Eastern Europe is an ambiguous term that refers to the eastern portions of the European continent. There is no consistent definition of the precise area it covers, partly because the term has a wide range of geopolitical, geographical, ethnic, cultural, and socio-economic connotations. Russia, a transcontinental country with around 23 percent of its landmass situated in Eastern Europe, is the largest European country by area, spanning roughly 40 percent of Europe's total landmass; it is also the most populous European country, with the majority of its citizens residing in its European portion and consequently comprising over 15 percent of the continent's population.
According to the Center for Educational Technologies at Wheeling University in the United States, there are "almost as many definitions of Eastern Europe as there are scholars of the region"; a related paper published by the United Nations adds that "every assessment of spatial identities is essentially a social and cultural construct".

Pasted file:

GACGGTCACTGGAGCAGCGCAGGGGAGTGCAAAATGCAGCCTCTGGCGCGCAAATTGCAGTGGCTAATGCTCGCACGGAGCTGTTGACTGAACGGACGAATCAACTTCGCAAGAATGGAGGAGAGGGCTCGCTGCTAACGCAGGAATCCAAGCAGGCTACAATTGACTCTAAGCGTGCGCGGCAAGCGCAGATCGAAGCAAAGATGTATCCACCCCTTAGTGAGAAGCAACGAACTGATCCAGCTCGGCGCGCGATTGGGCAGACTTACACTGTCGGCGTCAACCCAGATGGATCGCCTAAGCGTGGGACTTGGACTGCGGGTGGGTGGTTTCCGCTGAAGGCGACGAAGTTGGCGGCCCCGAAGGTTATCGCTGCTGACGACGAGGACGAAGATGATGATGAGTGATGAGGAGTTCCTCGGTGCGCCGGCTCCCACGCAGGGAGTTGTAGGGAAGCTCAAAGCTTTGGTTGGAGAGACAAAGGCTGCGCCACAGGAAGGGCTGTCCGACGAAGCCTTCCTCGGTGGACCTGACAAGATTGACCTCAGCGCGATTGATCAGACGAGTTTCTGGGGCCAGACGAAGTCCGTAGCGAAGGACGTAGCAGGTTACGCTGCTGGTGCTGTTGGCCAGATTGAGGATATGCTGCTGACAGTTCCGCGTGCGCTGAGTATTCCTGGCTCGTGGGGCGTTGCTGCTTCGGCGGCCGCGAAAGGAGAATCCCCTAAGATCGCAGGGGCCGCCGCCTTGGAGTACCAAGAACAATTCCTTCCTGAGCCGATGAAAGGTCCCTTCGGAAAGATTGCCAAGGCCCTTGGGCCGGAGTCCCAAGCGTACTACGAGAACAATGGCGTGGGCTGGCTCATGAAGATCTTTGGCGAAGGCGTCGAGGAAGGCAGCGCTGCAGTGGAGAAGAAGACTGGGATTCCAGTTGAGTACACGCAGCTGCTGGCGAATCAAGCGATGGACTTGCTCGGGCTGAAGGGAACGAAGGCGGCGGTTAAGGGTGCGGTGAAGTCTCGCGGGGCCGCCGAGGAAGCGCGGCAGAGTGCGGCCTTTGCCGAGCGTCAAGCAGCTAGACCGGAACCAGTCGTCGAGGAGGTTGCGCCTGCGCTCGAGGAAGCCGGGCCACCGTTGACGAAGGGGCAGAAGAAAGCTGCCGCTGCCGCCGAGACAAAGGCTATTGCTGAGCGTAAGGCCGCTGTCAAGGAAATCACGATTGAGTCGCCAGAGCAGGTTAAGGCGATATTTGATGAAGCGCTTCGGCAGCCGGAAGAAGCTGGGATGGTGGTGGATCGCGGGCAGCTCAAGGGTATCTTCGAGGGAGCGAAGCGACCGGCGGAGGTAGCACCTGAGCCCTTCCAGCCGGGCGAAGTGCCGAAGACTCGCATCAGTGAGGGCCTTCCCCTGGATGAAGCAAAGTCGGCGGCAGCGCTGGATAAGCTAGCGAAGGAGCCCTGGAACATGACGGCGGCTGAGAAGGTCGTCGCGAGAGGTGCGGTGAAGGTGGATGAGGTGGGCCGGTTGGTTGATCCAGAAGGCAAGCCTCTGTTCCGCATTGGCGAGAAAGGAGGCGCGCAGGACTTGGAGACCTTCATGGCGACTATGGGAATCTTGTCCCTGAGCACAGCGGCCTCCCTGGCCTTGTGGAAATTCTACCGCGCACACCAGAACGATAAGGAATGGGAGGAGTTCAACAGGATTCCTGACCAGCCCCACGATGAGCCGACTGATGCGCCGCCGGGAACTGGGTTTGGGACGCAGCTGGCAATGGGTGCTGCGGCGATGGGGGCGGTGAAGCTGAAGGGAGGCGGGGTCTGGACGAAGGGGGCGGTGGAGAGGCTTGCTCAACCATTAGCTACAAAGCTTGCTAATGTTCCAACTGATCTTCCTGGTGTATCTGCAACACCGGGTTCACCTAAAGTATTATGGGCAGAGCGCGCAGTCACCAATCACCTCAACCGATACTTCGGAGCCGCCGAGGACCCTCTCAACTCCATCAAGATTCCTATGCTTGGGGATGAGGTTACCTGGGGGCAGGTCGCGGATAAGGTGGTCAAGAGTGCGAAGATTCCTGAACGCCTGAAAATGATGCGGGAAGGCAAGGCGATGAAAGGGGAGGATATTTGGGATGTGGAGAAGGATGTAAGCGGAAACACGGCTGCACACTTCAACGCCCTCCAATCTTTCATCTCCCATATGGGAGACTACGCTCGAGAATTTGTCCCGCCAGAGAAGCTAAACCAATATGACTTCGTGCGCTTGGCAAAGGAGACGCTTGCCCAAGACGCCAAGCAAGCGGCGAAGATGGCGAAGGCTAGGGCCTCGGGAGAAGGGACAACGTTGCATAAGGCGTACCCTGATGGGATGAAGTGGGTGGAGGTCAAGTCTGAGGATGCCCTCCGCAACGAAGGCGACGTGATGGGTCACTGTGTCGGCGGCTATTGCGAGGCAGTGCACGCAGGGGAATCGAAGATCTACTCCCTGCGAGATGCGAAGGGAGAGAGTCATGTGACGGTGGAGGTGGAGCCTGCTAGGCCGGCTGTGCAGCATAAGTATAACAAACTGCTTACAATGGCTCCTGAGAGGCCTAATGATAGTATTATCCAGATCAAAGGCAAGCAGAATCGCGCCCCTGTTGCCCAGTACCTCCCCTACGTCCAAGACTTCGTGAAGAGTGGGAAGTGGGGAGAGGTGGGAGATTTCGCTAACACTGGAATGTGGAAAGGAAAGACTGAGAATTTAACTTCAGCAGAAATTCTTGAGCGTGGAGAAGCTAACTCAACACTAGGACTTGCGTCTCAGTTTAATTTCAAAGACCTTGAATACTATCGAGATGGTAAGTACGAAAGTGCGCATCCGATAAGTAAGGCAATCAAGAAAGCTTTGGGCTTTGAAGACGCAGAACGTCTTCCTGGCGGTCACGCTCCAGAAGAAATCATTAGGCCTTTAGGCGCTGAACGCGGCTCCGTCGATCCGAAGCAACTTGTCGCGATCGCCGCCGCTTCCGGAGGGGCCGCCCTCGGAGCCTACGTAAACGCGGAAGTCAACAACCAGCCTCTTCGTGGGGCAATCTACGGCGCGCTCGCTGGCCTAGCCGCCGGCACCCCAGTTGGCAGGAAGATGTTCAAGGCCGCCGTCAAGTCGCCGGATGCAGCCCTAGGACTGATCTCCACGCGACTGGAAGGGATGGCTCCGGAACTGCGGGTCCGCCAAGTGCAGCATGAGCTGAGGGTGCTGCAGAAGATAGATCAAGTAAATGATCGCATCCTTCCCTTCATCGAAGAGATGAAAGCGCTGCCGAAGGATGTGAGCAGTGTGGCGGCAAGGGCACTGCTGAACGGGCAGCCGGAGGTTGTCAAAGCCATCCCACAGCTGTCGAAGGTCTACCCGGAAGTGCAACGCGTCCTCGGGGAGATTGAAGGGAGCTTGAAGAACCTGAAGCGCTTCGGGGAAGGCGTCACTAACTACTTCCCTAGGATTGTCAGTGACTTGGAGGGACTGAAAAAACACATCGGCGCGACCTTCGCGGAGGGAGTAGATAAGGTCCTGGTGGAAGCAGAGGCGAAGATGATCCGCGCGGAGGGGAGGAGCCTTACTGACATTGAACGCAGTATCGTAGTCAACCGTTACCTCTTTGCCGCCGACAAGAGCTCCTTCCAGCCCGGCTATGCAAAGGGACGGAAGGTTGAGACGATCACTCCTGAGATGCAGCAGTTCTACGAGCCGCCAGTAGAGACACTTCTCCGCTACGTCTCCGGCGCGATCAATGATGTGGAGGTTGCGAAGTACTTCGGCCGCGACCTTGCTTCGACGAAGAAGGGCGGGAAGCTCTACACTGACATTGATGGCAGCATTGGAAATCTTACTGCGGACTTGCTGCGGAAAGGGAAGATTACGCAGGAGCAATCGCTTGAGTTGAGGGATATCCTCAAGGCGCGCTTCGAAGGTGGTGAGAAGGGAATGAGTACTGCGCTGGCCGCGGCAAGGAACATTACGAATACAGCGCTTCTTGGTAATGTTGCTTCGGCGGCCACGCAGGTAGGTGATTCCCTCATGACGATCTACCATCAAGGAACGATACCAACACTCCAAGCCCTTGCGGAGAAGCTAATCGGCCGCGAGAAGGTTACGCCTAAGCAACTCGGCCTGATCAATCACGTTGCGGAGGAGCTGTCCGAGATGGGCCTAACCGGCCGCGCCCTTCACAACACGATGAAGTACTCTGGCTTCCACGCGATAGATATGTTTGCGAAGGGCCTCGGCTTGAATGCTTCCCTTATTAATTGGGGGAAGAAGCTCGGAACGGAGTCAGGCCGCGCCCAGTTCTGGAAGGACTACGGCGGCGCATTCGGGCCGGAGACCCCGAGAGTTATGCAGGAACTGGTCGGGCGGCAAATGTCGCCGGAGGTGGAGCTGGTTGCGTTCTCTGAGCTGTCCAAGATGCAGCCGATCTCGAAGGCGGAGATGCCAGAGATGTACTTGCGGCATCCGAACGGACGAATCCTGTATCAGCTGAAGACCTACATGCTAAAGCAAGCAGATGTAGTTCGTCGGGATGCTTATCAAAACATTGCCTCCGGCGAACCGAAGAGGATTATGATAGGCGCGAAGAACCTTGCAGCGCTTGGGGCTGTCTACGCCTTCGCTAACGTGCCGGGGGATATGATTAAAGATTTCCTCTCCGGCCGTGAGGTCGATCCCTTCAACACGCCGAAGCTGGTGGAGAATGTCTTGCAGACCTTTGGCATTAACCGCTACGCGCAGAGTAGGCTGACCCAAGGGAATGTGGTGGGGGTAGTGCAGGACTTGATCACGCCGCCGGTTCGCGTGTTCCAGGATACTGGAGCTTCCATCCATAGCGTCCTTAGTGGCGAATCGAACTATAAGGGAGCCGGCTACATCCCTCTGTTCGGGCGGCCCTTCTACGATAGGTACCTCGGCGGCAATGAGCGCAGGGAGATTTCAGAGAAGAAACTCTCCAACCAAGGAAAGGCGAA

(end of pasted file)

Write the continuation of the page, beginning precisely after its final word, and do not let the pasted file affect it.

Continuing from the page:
One prominent definition describes Eastern Europe as an entity representing a significant part of European culture: the region of Europe with its main socio-cultural characteristics consisting of Slavic and Greek traditions as well as the influence of Eastern Christianity, historically developed through the post-split Eastern Roman Empire; and, to a lesser extent, Ottoman-era Turkish influence. Another definition was created during the Cold War and used more or less alike with the geopolitical term Eastern Bloc. Similarly, an alternative definition of the same era designates the then-communist European states outside of the former Soviet Union as comprising Eastern Europe. Such definitions are often seen as outdated since the end of the Cold War in 1991, but are still sometimes used for statistical purposes or in colloquial discussions.